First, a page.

HUGE FINE: EU Antitrust Commissioner, Margrethe Vestager, addresses the media at the EU Commission headquarters in Brussels, Belgium. The EU has slapped its biggest ever cartel fine, worth billions, on a half-dozen of Europe's top truck producers. Image: AP / Darko Vojinovic. Image: AP / Darko Vojinovic
Brussels - The EU slapped a record fine of nearly three billion euros on Europe's biggest truckmakers, accusing them of colluding to fix prices and dodge the costs of stricter pollution rules.
Senior managers from Daimler, DAF, Iveco, MAN and Volvo/Renault hatched the plan in a "cosy" Brussels hotel and kept it going for 14 years, EU Competition Commissioner Margrethe Vestager said.
Vestager told a press conference: "We are imposing the highest fine ever for a single cartel, but there are good reasons for this. In particular this cartel involves a very large market and continued for a very long time."
Major case in Europe
Germany's MAN tipped off the European Commission about the collusion at the highest level, triggering an investigation that began with raids on large truck manufacturers in 2011.
The five manufacturers account for nine out of every 10 trucks sold in Europe, meaning that the case had a major bearing on the operation of the free market in the EU, Vestager said.
Vestager said: "Our investigations showed that a meeting in Brussels was the start of this long-lasting truck cartel.
"The first meeting... was organised right here in January 1997 in what seems to be a cosy hotel and it was the beginning of a 14-year collusion," she said, adding that "senior managers" ran the cartel until 2004 when it was organised at a lower level.
The commission's previous record of a 1.5-billion-euro ($1.7-billion) fine dates back to 2012 when seven TV and computer screen makers, including LG Electronics and Philips, were found guilty of running a decade-long price-fixing scheme.
Pollution costs 'dodge'
The charge sheet includes accusations of price-fixing, but also alleges the existence of a secret agreement by the companies to delay and then pass on the costs of anti-pollution technology to consumers.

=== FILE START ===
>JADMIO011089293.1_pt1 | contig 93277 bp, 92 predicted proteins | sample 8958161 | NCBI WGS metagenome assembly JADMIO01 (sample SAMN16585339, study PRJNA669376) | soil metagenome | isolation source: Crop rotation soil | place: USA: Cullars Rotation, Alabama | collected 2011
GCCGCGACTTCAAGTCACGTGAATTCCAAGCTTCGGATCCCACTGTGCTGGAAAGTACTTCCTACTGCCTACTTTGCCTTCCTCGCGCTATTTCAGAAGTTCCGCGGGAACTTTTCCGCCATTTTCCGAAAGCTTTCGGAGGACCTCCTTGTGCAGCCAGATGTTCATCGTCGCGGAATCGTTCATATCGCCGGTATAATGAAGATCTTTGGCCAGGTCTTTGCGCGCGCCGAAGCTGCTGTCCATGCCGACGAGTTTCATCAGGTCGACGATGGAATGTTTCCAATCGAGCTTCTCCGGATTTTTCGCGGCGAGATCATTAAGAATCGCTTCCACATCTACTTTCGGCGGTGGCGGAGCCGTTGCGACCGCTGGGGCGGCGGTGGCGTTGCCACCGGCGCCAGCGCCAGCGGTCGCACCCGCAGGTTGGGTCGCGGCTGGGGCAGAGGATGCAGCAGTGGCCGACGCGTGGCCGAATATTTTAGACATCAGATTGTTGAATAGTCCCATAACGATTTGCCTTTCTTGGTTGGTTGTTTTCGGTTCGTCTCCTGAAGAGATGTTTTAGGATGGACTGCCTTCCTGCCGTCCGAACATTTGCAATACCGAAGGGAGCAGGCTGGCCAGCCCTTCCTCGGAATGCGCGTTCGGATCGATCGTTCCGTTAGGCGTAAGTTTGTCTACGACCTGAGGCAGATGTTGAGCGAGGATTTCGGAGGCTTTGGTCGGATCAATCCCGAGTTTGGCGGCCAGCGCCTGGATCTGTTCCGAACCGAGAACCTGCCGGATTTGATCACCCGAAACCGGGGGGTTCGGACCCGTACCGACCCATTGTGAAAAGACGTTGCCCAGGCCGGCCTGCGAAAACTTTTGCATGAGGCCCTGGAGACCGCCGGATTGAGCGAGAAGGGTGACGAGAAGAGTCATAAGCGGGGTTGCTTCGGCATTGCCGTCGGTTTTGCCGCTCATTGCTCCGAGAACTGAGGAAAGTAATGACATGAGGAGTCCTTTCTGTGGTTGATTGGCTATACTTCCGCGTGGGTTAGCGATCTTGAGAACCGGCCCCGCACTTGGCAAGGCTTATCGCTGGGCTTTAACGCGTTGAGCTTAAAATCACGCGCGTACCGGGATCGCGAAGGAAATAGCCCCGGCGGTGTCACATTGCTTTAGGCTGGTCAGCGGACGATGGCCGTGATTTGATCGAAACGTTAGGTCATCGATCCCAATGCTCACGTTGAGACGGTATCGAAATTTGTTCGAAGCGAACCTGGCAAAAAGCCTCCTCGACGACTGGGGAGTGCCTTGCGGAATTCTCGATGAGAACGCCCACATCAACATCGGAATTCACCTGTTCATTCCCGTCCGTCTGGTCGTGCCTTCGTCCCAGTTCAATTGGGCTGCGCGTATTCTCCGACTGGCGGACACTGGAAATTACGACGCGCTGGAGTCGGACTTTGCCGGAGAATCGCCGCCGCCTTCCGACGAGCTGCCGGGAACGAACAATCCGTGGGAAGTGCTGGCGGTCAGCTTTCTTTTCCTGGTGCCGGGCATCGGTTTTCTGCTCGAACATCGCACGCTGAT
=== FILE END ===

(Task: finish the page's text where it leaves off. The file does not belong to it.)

This accusation is particularly embarrassing in the wake of revelations last year of pollution test cheating by Volkswagen that has rocked the auto industry. The commission said its investigation found no connection to the Volkswagen case.
Germany's Daimler received the biggest fine of 1 billion euros, followed by DAF of the Netherlands at just above 750 million euros.
The fines were in fact reduced from original estimations due to the companies' cooperation and "take into consideration turnover of companies, length and size of the market," Vestager said.
A sixth company, Sweden's Scania, has refused the commission's settlement and an investigation is ongoing, she added.
MAN received full immunity for blowing the whistle on its fellow companies.
In a statement, the company said it held "a clear belief in free and fair competition (and) does not tolerate any unfair business practices or illegal conduct."
Heavily-fined Daimler meanwhile said it "takes its responsibilities very seriously in terms of competition law and has taken all appropriate measures to ensure that all employees act in accordance with applicable law."
The huge fine comes less than a week after Vestager filed new anti-trust charges against US internet giant Google.
Coming down hard on the five European companies will also counter accusations by Washington that Vestager unfairly targets US firms.